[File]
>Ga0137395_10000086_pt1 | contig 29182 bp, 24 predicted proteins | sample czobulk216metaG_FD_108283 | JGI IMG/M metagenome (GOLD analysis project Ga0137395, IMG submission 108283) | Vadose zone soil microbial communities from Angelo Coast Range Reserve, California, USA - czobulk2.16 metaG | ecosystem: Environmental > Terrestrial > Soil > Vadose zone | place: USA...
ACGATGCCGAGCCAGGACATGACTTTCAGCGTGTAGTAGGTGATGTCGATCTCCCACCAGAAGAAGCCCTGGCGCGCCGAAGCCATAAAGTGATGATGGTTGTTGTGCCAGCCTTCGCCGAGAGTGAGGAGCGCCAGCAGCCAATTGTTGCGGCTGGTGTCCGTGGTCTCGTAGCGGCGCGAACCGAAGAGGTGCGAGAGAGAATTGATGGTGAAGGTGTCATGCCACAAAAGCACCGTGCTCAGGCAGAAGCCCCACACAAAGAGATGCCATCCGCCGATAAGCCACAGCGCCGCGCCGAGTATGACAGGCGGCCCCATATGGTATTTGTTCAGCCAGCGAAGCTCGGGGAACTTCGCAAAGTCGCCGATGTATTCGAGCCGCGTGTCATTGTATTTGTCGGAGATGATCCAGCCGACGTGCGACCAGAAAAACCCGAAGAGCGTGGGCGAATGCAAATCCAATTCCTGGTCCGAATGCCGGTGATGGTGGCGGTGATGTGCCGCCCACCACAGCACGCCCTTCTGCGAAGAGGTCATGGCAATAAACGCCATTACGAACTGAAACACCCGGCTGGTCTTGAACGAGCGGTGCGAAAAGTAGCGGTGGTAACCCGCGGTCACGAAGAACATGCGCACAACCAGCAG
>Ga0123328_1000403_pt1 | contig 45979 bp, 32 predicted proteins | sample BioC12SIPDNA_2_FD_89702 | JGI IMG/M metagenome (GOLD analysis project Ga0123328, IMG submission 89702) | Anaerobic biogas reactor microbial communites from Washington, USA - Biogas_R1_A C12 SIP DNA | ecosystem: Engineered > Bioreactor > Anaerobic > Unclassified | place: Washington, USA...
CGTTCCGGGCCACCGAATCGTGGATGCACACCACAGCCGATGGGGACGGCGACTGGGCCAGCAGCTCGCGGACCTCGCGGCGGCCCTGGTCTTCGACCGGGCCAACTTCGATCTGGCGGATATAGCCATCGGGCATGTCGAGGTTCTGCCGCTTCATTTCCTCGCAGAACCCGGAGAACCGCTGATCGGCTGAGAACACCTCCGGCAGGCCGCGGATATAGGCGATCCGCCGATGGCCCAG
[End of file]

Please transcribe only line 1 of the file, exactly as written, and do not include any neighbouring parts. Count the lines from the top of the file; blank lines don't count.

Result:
>Ga0137395_10000086_pt1 | contig 29182 bp, 24 predicted proteins | sample czobulk216metaG_FD_108283 | JGI IMG/M metagenome (GOLD analysis project Ga0137395, IMG submission 108283) | Vadose zone soil microbial communities from Angelo Coast Range Reserve, California, USA - czobulk2.16 metaG | ecosystem: Environmental > Terrestrial > Soil > Vadose zone | place: USA...